Serve with grated Parmesan cheese and warm crusty bread.

TIP: When I am running short on time, I will sometimes buy the pre-cut “Mirepoix” blend of onion, celery, and carrot at Trader Joe’s or Whole Foods. You can find it in the produce section. This seems like cheating, but it really does save time in a pinch!

TIP: Another time-saving tip: substitute chard or kale for a bag of baby spinach leaves.

TIP: This soup gets thicker the longer it sits, so when reheating leftovers I always add some water to thin it out a bit.

  • Becca

    Ha, we must be psychic! At the hint of sweater-weather, I made a big pot of white bean soup on Monday too. This time I used sweet potato greens (and sweet potatoes) and turkey sausage. I love fall cooking. Yum.

  • Anna Watson

    No way! That's really funny! I love making a big pot of soup when the weather gets cool, and this recipe is so versatile. I'll have to try it with sweet potatoes and sausage next time!

  • food-alovestory.com

    Thanks for the permission to use canned beans. That means I still have time to make this for lunch. Yum!

    Congratulations on your Gourmet.com shout-out!

  • Anna Watson Carl

    Thanks! Yes, the canned beans are super easy and honestly taste just as good (in my humble opinion!). Enjoy!

  • food-alovestory.com

    Thank you! I reposted on my blog with, of course, a link to The Yellow Table. It is so delicious, I just had to share. Please check to be sure it meets your approval ;)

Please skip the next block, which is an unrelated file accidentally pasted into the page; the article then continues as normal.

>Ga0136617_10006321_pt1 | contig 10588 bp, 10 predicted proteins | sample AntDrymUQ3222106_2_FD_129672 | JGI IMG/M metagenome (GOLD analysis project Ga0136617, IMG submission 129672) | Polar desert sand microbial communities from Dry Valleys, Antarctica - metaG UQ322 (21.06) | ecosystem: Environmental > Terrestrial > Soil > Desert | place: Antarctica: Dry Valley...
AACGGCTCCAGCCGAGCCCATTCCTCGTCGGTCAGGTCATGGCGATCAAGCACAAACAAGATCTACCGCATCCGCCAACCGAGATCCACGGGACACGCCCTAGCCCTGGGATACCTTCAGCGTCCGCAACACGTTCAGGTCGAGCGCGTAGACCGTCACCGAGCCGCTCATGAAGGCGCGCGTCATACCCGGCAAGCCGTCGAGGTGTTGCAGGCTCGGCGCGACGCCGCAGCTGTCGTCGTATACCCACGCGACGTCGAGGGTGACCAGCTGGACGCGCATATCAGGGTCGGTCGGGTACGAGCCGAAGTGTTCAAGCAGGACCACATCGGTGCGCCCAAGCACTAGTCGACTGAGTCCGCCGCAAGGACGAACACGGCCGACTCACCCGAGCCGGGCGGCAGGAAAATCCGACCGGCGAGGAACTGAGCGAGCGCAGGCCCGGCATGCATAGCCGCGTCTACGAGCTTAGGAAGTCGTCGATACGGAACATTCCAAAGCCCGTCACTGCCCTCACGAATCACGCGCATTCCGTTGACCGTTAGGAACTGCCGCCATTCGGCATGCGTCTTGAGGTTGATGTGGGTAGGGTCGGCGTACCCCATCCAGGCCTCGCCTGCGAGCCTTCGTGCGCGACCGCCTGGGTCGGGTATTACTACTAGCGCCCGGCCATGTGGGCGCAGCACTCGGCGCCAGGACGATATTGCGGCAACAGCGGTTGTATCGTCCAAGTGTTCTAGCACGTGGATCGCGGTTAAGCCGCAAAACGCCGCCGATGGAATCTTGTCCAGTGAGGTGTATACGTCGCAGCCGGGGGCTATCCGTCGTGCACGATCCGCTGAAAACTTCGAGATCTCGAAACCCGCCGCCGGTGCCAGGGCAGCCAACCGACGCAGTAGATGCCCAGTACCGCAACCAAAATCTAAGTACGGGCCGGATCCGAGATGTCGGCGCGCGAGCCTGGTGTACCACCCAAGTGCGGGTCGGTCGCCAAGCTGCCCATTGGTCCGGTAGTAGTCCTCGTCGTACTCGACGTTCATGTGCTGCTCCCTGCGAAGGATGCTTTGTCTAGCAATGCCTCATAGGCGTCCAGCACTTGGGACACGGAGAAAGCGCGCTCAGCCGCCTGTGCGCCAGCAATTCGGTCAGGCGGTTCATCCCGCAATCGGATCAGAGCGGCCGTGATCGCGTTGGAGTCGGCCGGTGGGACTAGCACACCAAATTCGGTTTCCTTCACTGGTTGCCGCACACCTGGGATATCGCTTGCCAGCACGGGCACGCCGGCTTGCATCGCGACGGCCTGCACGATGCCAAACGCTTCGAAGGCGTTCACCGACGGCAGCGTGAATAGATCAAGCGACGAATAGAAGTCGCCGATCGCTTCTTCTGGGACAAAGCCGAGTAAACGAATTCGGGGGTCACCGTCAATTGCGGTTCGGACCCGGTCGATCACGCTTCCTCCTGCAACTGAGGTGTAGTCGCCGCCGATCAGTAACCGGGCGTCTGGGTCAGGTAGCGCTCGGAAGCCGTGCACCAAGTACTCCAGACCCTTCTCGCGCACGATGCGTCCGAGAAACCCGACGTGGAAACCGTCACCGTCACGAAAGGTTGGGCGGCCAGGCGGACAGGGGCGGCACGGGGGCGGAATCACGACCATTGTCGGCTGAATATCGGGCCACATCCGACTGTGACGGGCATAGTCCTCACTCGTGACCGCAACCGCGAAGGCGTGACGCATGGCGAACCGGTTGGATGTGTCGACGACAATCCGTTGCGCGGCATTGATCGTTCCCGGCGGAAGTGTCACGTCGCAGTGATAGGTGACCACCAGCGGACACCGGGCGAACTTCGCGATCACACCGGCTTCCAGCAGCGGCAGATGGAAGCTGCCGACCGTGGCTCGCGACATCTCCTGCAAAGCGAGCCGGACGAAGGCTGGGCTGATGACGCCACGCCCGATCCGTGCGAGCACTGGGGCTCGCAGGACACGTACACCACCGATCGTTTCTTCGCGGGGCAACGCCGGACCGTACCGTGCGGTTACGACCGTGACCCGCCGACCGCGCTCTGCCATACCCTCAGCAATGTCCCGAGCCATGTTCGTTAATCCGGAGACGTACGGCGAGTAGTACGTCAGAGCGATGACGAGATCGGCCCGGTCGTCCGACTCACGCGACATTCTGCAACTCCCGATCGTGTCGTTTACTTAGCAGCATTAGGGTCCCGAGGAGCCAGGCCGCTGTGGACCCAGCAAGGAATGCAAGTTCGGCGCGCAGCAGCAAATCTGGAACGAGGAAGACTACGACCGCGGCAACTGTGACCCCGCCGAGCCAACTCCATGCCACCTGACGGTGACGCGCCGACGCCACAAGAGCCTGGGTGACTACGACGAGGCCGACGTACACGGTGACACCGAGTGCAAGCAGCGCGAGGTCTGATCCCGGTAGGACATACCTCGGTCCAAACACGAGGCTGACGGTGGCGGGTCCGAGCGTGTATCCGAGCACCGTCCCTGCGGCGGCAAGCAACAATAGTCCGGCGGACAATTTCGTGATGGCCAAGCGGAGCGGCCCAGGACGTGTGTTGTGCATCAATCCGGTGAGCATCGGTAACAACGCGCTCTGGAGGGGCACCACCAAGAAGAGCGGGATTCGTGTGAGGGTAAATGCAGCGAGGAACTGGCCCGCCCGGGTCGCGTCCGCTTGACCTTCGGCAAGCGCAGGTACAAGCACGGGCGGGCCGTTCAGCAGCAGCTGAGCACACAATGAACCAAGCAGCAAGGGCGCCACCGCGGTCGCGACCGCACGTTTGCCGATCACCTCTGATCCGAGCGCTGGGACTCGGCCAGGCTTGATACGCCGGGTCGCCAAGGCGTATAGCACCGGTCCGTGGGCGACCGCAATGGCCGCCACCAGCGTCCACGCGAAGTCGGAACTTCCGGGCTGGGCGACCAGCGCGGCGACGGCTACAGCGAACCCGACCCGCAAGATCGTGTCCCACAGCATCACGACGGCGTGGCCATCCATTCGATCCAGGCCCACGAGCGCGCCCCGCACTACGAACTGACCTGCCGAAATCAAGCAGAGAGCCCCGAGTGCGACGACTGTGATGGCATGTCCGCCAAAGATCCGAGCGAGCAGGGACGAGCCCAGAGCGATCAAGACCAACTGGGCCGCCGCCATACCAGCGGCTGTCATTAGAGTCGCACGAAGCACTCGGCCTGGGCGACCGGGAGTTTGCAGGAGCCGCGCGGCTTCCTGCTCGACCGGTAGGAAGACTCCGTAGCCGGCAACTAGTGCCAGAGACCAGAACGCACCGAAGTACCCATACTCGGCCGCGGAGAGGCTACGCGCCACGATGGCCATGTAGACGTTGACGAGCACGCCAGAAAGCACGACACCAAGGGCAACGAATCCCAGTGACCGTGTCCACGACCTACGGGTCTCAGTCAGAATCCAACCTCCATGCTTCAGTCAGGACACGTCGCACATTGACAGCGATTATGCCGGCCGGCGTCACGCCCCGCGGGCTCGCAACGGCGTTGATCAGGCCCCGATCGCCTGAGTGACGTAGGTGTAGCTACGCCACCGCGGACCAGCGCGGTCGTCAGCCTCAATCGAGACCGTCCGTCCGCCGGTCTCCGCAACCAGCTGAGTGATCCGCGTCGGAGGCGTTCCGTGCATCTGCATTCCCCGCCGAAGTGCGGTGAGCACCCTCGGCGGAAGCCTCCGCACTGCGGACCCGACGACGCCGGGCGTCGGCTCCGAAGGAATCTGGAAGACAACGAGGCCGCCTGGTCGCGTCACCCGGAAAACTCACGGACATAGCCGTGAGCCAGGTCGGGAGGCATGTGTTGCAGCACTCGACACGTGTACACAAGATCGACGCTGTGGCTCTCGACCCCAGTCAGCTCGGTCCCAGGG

• ClubFerndale

    Absolutely fantastic, warming soup for a chilly Autumn day…more like a stew, really. I skipped the bacon and balsamic, but added toasted baguette slices scrubbed with garlic in the bottom of the bowl, then ladled the soup over top with a schprinkle of romano. mmmmmmmmmmmm……comfort food at its best, and healthy too.

  • Pingback: My Favorite Fall Comfort Foods | The Yellow Table

  • Lisa Waller

    Anna! You’ve done it again. Such yummy soup. Nothing you make is anything less than delicious. Very impressed, girl.

    • annabwatson

      Thanks Lisa!! So glad you liked it!! xo

  • nina

    I made this for the first stove cook soup, and oh goodness, amazing. The colors are beautiful and my 3 year old is eating healthy without a word!!

    • annawatsoncarl

      That is so great to hear! Thanks so much, and glad your 3-year-old like it :) High praise, indeed!

  • Pingback: Anna Watson Carl « The People I Like

My name is Anna Watson Carl. In a word, I love food, I love France, and I love throwing dinner parties. Over the years, I've worked as a personal chef, taught cooking classes, edited cookbooks, written for magazines, tested and styled recipes, and traveled whenever opportunity has arisen. But at heart, there's nothing I love more than sharing a meal with friends around the yellow table.

For me, cooking has always been a way of life. As a (mildly precocious) ten-year old, I planned and prepared a four-course Valentine's dinner for my parents, birthing a lifelong passion for dinner parties. That was just the beginning. I've been cooking ever since, whipping up souffles at a chateau in Burgundy, searing filet mignon for a wealthy client's dog (bizarre, but true), butchering ducks for confit de canard in Paris, baking the night shift in Nashville, and bathing the floor of my NYC apartment in turkey brine...the story continues.